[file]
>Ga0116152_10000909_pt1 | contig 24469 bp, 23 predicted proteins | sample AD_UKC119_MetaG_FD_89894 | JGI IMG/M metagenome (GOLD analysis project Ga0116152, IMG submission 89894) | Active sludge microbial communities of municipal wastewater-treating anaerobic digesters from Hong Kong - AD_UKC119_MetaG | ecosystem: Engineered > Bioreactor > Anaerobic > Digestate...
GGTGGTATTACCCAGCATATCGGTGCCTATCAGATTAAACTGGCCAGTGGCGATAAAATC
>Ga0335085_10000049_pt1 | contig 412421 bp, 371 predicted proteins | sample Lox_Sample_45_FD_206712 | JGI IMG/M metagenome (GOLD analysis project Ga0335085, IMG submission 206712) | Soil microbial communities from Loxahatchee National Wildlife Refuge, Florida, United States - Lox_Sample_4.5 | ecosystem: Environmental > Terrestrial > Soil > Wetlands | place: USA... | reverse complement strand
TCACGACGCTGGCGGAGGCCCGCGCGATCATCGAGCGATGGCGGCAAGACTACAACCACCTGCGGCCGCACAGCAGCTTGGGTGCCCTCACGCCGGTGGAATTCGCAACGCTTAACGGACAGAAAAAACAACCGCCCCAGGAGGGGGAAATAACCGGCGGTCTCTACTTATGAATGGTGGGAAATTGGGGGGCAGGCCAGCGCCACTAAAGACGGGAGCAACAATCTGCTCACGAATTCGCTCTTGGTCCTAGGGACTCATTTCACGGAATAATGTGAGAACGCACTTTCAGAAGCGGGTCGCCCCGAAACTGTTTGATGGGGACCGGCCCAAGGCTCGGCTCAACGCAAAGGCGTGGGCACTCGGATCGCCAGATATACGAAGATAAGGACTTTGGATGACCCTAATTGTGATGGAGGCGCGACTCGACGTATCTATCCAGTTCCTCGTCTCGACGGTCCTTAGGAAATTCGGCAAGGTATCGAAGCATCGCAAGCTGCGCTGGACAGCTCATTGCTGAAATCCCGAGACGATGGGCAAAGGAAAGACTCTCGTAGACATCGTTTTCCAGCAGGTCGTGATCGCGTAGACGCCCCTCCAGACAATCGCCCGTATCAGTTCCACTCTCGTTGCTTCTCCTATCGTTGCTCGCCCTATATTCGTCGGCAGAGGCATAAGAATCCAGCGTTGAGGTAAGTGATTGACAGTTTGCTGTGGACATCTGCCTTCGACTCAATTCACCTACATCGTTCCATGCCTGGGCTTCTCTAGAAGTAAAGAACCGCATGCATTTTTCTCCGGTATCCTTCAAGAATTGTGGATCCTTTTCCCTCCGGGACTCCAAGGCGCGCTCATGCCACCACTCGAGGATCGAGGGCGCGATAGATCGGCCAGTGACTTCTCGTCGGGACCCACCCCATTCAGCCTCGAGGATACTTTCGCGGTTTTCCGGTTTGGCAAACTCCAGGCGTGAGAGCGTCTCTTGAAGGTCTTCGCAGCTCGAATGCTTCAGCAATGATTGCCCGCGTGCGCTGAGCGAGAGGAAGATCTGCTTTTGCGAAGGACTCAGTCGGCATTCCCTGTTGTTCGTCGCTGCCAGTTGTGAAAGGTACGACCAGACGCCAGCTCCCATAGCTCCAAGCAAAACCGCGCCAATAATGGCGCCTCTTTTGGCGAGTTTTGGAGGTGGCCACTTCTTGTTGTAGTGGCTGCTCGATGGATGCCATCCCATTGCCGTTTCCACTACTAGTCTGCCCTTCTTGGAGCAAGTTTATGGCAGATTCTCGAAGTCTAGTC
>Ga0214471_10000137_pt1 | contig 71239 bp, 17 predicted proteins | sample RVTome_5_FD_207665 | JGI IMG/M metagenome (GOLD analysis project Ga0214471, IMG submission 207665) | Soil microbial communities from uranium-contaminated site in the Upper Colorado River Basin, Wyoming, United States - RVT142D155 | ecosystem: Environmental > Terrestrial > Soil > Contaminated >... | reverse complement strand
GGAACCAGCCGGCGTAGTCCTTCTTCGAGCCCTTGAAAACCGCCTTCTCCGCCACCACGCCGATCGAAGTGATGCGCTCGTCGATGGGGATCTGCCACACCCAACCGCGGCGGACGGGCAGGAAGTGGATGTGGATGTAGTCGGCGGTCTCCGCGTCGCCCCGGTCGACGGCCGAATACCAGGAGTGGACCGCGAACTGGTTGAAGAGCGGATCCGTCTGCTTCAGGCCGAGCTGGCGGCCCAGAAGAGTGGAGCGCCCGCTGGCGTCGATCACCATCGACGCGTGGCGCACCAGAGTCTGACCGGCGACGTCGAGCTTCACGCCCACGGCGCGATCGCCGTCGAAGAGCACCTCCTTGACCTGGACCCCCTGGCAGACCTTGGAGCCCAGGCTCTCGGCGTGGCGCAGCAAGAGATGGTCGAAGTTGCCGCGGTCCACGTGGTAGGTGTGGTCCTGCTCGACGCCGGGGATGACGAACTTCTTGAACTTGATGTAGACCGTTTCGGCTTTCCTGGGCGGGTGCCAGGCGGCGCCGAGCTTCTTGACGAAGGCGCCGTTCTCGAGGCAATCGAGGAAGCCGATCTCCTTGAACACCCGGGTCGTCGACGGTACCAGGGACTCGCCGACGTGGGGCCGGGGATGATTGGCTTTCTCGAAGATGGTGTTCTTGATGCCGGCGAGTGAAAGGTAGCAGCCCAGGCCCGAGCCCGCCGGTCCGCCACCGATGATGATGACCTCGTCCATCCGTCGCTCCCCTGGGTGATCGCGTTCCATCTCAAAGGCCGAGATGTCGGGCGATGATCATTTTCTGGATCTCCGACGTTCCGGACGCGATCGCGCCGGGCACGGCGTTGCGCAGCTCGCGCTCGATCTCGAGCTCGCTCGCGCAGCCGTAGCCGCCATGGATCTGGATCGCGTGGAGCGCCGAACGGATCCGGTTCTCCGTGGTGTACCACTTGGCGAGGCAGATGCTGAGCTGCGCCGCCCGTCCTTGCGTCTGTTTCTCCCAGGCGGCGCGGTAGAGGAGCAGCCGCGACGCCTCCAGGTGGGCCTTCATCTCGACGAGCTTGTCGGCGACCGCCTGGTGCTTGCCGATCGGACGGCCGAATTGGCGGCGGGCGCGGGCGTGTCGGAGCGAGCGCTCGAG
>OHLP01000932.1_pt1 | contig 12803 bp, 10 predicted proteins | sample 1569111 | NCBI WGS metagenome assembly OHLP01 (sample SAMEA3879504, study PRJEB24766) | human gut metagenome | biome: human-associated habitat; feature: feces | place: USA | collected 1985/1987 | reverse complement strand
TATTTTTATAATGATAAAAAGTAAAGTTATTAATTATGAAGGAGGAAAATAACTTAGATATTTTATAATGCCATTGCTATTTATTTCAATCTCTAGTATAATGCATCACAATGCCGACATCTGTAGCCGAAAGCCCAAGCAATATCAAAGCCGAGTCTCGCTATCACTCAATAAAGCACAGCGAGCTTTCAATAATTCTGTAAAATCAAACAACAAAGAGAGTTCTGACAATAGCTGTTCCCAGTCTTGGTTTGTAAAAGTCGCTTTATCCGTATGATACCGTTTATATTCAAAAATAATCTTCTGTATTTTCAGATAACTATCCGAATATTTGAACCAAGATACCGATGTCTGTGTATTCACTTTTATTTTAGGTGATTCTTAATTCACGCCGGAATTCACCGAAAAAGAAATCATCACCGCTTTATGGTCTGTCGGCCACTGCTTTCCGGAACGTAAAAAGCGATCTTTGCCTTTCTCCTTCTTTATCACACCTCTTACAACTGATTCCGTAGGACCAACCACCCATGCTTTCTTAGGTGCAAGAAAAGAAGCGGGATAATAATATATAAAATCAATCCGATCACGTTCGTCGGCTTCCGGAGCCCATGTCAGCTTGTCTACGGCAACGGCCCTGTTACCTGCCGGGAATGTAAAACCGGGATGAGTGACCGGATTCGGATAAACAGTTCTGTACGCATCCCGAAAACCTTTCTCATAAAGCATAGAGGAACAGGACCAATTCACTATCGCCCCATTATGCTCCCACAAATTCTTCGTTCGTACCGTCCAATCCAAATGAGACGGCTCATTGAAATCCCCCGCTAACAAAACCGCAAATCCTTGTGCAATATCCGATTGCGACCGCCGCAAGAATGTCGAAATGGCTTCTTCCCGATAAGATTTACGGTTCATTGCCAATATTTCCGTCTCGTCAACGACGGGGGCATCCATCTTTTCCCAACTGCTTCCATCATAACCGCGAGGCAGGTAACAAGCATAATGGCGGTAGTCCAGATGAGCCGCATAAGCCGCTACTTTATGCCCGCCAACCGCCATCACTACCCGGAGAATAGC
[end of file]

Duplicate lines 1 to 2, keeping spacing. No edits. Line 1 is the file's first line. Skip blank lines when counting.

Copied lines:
>Ga0116152_10000909_pt1 | contig 24469 bp, 23 predicted proteins | sample AD_UKC119_MetaG_FD_89894 | JGI IMG/M metagenome (GOLD analysis project Ga0116152, IMG submission 89894) | Active sludge microbial communities of municipal wastewater-treating anaerobic digesters from Hong Kong - AD_UKC119_MetaG | ecosystem: Engineered > Bioreactor > Anaerobic > Digestate...
GGTGGTATTACCCAGCATATCGGTGCCTATCAGATTAAACTGGCCAGTGGCGATAAAATC